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Dec 16

Most people would argue that they attend too many meetings, which interfere with productivity and getting things done.  However, if managed properly, effective meetings can be the most productive way of getting the right people in a room to discuss, agree and create action plans to actually move our business forward.

But perhaps we need to be more challenging to meeting organisers when it comes to expectations and outcomes and enforce better “meeting etiquette”.

If you are organising a meeting, consider taking these measures to ensure you are making the most of people’s time:

  • Before even setting up a meeting, just sense check that a meeting is the best format (versus email) to meet your objectives, what are you trying to achieve and who needs to be involved?
  • Consider “stand up” meetings which should only last 15-20 minutes in duration and are primarily a method for quick information sharing within teams – the idea is that they will be more punchy and unlikely to overrun if attendees are not sitting too comfortably in a chair!
  • Carefully select who should attend your meeting – why do you need them there, is it going to be a good use of their time? Remember a one hour meeting with ten attendees equates to 10 hours of time – that’s more than a day’s work!
  • Set up meetings using an electronic diary system (this will enable you to ensure your invitees are available to attend and adjusts to time zones); book the meeting room as well as the individuals.
  • If you are organising a meeting over a lunch break – be courteous enough to organise lunch – trying to get productivity from hungry people is not easy!
  • Clearly state within your meeting request the following information:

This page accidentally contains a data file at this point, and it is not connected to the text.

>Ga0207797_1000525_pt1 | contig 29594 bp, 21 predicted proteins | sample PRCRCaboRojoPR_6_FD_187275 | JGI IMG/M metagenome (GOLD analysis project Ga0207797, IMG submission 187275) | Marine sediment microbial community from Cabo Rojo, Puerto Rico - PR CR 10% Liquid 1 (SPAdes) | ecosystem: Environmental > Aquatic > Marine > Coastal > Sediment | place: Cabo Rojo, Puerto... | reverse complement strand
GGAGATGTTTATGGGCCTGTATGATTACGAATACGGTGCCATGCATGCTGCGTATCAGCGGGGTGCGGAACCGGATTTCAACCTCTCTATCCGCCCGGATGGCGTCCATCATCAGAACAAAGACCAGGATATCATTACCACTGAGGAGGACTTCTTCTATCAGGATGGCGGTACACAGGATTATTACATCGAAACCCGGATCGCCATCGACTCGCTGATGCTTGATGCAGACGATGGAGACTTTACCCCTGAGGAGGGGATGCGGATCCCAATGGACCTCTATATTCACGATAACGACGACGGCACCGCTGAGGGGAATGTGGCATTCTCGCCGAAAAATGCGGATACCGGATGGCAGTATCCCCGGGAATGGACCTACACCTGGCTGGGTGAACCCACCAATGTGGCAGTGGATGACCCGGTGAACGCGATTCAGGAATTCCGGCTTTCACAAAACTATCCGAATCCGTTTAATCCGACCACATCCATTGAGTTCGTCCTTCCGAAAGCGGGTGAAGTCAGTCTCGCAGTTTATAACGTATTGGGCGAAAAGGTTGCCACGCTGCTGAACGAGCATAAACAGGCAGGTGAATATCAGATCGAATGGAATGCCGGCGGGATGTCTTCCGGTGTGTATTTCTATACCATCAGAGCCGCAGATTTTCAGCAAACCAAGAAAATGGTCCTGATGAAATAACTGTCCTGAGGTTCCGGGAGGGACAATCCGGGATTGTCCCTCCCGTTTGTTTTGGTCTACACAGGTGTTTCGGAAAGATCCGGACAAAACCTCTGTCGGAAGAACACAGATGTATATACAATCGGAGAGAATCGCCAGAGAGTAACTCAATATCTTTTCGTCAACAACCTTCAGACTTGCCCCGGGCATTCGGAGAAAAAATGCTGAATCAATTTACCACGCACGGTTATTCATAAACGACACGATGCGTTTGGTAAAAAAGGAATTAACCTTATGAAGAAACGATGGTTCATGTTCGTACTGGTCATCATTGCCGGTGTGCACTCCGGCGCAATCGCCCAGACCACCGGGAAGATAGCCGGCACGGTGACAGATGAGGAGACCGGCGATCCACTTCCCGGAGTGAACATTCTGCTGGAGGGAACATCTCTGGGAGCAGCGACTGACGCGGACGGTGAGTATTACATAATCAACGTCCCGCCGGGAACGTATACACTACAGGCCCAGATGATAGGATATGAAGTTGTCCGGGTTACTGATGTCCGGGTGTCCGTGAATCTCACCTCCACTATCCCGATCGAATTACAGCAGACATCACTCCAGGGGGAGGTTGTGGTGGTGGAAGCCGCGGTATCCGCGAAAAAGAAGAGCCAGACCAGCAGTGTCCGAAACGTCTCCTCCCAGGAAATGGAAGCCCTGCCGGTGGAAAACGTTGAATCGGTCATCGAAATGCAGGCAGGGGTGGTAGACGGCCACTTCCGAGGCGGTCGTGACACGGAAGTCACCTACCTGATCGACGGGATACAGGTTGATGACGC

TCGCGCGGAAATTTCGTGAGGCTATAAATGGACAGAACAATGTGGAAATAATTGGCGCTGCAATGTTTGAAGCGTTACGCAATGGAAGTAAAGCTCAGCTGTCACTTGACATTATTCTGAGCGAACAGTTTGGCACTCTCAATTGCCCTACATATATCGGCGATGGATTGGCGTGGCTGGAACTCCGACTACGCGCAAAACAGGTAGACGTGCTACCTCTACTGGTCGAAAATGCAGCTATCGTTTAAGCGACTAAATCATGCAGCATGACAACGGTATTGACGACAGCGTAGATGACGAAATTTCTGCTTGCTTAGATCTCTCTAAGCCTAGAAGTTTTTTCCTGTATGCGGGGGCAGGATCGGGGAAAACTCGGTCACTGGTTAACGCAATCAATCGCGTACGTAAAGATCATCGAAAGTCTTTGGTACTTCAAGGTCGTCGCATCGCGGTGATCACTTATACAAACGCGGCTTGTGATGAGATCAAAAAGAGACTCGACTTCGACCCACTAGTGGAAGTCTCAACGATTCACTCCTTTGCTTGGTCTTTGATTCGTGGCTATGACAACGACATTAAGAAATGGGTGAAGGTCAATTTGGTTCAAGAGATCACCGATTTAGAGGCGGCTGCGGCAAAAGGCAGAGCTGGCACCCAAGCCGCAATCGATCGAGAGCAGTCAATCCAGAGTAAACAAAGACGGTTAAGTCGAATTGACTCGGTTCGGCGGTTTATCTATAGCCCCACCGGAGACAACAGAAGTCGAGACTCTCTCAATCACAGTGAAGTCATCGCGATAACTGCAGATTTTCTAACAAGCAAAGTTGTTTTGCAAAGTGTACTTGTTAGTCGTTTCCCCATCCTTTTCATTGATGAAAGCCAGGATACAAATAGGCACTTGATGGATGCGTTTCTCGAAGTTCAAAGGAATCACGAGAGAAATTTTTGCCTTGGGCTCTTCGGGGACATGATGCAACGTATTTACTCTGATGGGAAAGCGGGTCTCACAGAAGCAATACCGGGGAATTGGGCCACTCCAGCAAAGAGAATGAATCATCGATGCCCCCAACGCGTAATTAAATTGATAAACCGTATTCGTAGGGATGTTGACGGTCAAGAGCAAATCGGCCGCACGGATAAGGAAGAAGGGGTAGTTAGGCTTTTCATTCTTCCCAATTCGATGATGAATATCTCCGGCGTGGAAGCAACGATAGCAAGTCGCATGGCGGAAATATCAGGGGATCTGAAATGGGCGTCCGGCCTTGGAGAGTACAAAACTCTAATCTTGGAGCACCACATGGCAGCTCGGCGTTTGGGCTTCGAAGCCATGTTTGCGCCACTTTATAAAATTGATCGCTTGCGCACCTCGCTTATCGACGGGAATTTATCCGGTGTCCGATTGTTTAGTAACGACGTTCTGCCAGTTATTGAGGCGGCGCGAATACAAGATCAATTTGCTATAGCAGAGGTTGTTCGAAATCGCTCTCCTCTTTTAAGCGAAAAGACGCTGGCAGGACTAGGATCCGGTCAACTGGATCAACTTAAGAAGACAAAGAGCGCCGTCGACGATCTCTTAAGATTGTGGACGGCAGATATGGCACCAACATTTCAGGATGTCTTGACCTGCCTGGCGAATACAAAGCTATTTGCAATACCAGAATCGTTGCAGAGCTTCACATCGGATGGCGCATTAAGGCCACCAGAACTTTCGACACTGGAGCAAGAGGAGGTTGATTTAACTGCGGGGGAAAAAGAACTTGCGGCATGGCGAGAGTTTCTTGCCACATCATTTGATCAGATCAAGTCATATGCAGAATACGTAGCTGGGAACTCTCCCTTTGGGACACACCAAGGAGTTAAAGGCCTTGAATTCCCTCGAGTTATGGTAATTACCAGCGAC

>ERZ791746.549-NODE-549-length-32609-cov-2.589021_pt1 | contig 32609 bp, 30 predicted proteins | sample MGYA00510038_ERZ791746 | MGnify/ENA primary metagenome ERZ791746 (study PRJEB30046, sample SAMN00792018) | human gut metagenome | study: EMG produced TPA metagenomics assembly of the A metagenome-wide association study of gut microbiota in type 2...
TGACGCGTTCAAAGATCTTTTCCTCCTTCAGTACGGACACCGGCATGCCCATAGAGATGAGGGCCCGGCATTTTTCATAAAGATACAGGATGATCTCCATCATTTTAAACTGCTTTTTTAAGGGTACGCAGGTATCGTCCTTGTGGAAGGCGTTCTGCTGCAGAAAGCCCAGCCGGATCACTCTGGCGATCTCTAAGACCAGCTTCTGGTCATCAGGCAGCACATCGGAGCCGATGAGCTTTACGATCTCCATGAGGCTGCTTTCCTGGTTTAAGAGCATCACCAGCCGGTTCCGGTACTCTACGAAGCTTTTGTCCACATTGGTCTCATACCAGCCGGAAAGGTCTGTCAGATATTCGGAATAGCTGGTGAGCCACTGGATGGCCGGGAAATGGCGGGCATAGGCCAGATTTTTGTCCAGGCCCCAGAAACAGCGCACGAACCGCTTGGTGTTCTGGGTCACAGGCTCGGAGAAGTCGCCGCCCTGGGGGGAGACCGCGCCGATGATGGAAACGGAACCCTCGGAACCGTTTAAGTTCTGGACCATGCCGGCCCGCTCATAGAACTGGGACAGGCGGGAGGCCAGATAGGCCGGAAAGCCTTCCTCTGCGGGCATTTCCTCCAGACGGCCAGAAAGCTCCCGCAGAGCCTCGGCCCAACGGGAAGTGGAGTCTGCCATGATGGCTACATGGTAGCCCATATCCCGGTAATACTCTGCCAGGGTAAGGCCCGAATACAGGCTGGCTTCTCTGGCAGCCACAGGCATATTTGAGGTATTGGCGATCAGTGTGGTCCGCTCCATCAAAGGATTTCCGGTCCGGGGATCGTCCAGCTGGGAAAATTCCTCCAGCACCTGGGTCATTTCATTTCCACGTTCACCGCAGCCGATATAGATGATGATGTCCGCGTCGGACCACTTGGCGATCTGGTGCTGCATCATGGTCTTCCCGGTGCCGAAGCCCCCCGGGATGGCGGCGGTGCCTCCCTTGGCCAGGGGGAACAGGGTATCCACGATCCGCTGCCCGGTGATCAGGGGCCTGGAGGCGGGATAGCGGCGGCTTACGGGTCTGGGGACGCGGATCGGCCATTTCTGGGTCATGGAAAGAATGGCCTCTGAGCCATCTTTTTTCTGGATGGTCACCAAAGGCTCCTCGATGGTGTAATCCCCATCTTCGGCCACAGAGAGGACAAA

• Meeting Objective – what are you trying to achieve from the meeting?
    • A timed Agenda – what will be covered and time allocation to each topic
    • Expectations / preparation work required by attendees.
  • When holding the meeting, follow the agenda to the agreed time plan – if it is difficult to follow to the agreed time, get agreement from the attendees to over-run or re-arrange an alternative time to cover off remaining agenda points.
  • Take minutes / action points and send to the recipients and any other relevant parties within 3 working days of the meeting – an easy way to do this is to type up action points during the meeting and then they can be sent almost immediately afterwards.
  • Any subsequent follow up meetings should start with a recap of the action points to check tasks are on schedule.

If you are being invited to a meeting, you too have a responsibility to ensure the meeting is worthwhile and a good use of business time, so consider the following:

  • Do you think you are the best placed person to attend the said meeting, if not who should be in your place – have that discussion with the meeting organiser prior to accepting.
  • Be prepared – if you have been set “pre-work” then ensure you tackle it in advance of the meeting.
  • Challenge meeting organisers to run the meeting to time and if topics start to digress, feel empowered to raise that as a concern and get the meeting back on track.

Try following some of these productivity pointers and challenge yourself and your colleagues to make meetings more effective – face to face communication is without doubt the best way to involve others but we should all be respectful of each other’s time and other priorities.